I often get chastised by my readers for my love of, and belief in the solar industry. However, I completely understand that stand-alone companies (such as First Solar (FSLR)) may not turn profitable without government help for some time. Many investors are simply not willing to wait for what could be decades to see a nice return on their investment. Others simply don't believe the solar industry is viable at all.
I still adamantly believe that solar power is the energy source of the future, more so than clean coal, nuclear, wind, geothermal, and fossil fuels combined. My reasons for this are too many to list here; however, please take a look at another article of mine that provides an in-depth argument of why solar will be the next big thing in energy.
What most investors don't know is how far into the market solar energy has an impact. More major companies than the average investor is aware of are delving into solar power. There are companies that are well-positioned to capitalize on their large R&D resources, manufacturing capacities, and cash flows to create a big presence in the alternative energy industry in the years to come.
One of the biggest companies involved in solar is 3M (MMM). The company has been producing solar films for almost three decades now, and in 2009 formed a renewable energy division to expand its solar and wind programs. The same year, the company introduced its Solar Acrylic Foam Tapes, designed to help speed assembly, reduce cost, and improve durability of solar panel constructions. In 2010, the company introduced 3M Ultra Barrier Solar Film, as well as 3M Cool Mirror Film, a new optical film technology for low concentration, crystalline silicon photovoltaic installations. Last year, the company announced plans to build a manufacturing site for PV solar materials and renewable energy products in China, further investing its resources in this new industry.
General Electric (GE) offers solar products and solutions for utility, commercial, and residential customers. These range from roof-integrated solar modules, all the way to large utility-scale power plant design. In spring 2010, GE announced it would be focusing development efforts on the thin-film solar PV market. GE may have competitive advantage over the companies more widely known for PV Panel production due to its size and strength. Customers are supported by GE's vast customer service network, which is a major feature that stand-alone solar companies simply can't match. GE also claims (on its website), that its PV panels will out-perform traditional PV in low-light and high-temperature applications.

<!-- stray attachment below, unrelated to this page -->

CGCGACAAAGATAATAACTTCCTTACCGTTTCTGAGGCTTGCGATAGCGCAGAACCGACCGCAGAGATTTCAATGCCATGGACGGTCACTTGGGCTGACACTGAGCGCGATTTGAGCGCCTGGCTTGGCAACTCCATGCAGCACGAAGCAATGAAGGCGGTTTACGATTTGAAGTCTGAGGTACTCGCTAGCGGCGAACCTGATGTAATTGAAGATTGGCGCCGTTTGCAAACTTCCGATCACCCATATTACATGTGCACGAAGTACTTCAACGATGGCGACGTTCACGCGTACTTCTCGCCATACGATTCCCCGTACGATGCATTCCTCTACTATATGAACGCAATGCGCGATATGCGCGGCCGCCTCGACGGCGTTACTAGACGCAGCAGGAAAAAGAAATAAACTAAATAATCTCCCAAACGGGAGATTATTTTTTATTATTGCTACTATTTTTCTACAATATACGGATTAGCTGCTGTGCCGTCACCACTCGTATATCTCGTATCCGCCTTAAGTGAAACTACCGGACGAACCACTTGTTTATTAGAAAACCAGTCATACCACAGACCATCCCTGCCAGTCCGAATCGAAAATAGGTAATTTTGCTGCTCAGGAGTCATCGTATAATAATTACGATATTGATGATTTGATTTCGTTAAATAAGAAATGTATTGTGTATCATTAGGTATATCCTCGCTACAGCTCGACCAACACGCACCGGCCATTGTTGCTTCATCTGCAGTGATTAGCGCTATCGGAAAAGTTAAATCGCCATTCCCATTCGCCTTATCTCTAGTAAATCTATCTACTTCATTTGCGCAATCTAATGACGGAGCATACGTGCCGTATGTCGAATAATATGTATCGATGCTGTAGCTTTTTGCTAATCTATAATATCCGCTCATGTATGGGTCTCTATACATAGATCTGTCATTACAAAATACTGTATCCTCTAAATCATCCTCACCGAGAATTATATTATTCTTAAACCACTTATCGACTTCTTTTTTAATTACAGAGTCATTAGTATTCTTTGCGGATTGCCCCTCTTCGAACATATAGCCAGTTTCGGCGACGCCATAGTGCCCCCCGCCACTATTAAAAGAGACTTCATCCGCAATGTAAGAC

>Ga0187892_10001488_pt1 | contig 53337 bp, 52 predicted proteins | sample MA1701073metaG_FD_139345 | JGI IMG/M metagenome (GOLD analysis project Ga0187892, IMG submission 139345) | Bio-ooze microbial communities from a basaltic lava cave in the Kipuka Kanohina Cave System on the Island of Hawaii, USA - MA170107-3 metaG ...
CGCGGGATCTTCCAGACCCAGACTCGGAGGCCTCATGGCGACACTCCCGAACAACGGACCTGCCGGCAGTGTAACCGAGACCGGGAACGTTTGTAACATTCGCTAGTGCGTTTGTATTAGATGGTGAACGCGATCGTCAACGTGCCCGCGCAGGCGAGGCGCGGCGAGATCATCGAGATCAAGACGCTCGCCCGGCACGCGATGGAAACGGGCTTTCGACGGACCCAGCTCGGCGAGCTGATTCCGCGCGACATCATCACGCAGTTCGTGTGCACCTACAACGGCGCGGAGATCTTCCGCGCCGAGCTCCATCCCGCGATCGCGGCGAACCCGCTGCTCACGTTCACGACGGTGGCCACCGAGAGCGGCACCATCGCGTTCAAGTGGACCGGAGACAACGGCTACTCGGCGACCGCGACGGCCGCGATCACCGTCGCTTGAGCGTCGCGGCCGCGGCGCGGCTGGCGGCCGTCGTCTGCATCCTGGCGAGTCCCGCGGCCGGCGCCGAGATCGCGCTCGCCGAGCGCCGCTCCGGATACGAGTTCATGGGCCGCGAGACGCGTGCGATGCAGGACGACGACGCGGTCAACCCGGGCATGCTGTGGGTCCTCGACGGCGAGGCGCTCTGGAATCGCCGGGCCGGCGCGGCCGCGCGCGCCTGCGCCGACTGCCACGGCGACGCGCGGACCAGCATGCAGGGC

Honeywell (HON) has also entered the solar sector in several capacities. The company's Solar SmartGrid PV module is the world's first solar panel manufactured with an integrated AC module. They produce utility-grade 120 Volt AC power right out of the box. Because each panel's AC module is individually optimized at all time by the integrated electronics, the modules do not require uniform sun orientation, and are unaffected by shadowing issues on other panels. The system works like individual building blocks, and customers can install as little as one solar module, and add others as their budget permits. This could be a great competitive advantage as companies strive to make rooftop solar systems more affordable for the average consumer.
These companies represent a small fraction of the household names investing their time and money into solar power innovation. Knowledge of what is going on in the solar industry can give investors an advantage in timing investments into these three companies, and others with similar solar ventures.
Investors should particularly pay attention to conference calls and earnings releases of the major U.S. solar companies, like the aforementioned First Solar. Pay attention particularly to how well the company's products are selling, and how they plan on making their solar products more cost-effective in the future. The level of solar panel inventories is important too, as lower outstanding inventories translate to increased demand in the marketplace. With the recently imposed tariffs on Chinese solar companies, whose dumping of cheap solar panels into the U.S. market is a giant factor in the poor performance of solar stocks, now is the time to pay attention to how this is affecting U.S. solar companies, which now include some big names you probably already have in your portfolio.